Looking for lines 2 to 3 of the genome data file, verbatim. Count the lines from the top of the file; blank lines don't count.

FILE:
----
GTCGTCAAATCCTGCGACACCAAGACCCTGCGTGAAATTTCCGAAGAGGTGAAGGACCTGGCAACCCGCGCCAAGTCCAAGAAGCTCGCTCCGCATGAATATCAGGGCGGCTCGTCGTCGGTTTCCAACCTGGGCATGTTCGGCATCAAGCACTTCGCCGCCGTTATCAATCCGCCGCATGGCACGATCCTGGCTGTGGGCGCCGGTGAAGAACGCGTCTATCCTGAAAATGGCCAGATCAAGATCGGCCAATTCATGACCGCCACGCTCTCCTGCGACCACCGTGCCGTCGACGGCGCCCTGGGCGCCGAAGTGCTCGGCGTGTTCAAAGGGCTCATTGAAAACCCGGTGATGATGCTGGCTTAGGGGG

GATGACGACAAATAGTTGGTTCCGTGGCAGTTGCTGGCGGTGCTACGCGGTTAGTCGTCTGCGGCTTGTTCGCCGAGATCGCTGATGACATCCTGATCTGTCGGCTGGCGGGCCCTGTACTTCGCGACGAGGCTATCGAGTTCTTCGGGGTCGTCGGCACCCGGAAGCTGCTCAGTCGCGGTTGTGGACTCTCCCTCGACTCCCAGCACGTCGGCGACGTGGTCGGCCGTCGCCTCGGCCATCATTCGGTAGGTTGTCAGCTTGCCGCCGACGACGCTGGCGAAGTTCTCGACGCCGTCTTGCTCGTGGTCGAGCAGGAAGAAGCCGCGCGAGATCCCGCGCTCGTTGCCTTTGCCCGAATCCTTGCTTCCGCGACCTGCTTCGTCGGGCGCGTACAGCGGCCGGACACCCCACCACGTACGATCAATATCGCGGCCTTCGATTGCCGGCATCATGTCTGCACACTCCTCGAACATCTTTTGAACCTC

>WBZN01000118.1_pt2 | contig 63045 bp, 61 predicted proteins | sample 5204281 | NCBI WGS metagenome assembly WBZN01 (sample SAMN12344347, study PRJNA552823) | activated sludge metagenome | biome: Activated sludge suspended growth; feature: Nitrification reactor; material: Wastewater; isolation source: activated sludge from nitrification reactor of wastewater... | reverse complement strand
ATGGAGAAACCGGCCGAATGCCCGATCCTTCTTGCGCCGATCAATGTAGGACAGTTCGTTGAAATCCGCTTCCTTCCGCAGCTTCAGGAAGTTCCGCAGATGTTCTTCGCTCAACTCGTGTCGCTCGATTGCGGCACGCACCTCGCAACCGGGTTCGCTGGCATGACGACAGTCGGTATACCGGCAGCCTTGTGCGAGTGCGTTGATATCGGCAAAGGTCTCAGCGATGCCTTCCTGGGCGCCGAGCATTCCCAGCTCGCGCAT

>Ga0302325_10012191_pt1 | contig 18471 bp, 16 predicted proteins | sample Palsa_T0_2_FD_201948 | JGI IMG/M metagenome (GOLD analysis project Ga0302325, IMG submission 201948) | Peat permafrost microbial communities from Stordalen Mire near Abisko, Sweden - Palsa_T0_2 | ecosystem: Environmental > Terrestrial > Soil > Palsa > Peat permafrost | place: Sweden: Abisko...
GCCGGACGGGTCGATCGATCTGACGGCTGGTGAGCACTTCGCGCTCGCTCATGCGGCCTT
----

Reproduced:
GATGACGACAAATAGTTGGTTCCGTGGCAGTTGCTGGCGGTGCTACGCGGTTAGTCGTCTGCGGCTTGTTCGCCGAGATCGCTGATGACATCCTGATCTGTCGGCTGGCGGGCCCTGTACTTCGCGACGAGGCTATCGAGTTCTTCGGGGTCGTCGGCACCCGGAAGCTGCTCAGTCGCGGTTGTGGACTCTCCCTCGACTCCCAGCACGTCGGCGACGTGGTCGGCCGTCGCCTCGGCCATCATTCGGTAGGTTGTCAGCTTGCCGCCGACGACGCTGGCGAAGTTCTCGACGCCGTCTTGCTCGTGGTCGAGCAGGAAGAAGCCGCGCGAGATCCCGCGCTCGTTGCCTTTGCCCGAATCCTTGCTTCCGCGACCTGCTTCGTCGGGCGCGTACAGCGGCCGGACACCCCACCACGTACGATCAATATCGCGGCCTTCGATTGCCGGCATCATGTCTGCACACTCCTCGAACATCTTTTGAACCTC

>WBZN01000118.1_pt2 | contig 63045 bp, 61 predicted proteins | sample 5204281 | NCBI WGS metagenome assembly WBZN01 (sample SAMN12344347, study PRJNA552823) | activated sludge metagenome | biome: Activated sludge suspended growth; feature: Nitrification reactor; material: Wastewater; isolation source: activated sludge from nitrification reactor of wastewater... | reverse complement strand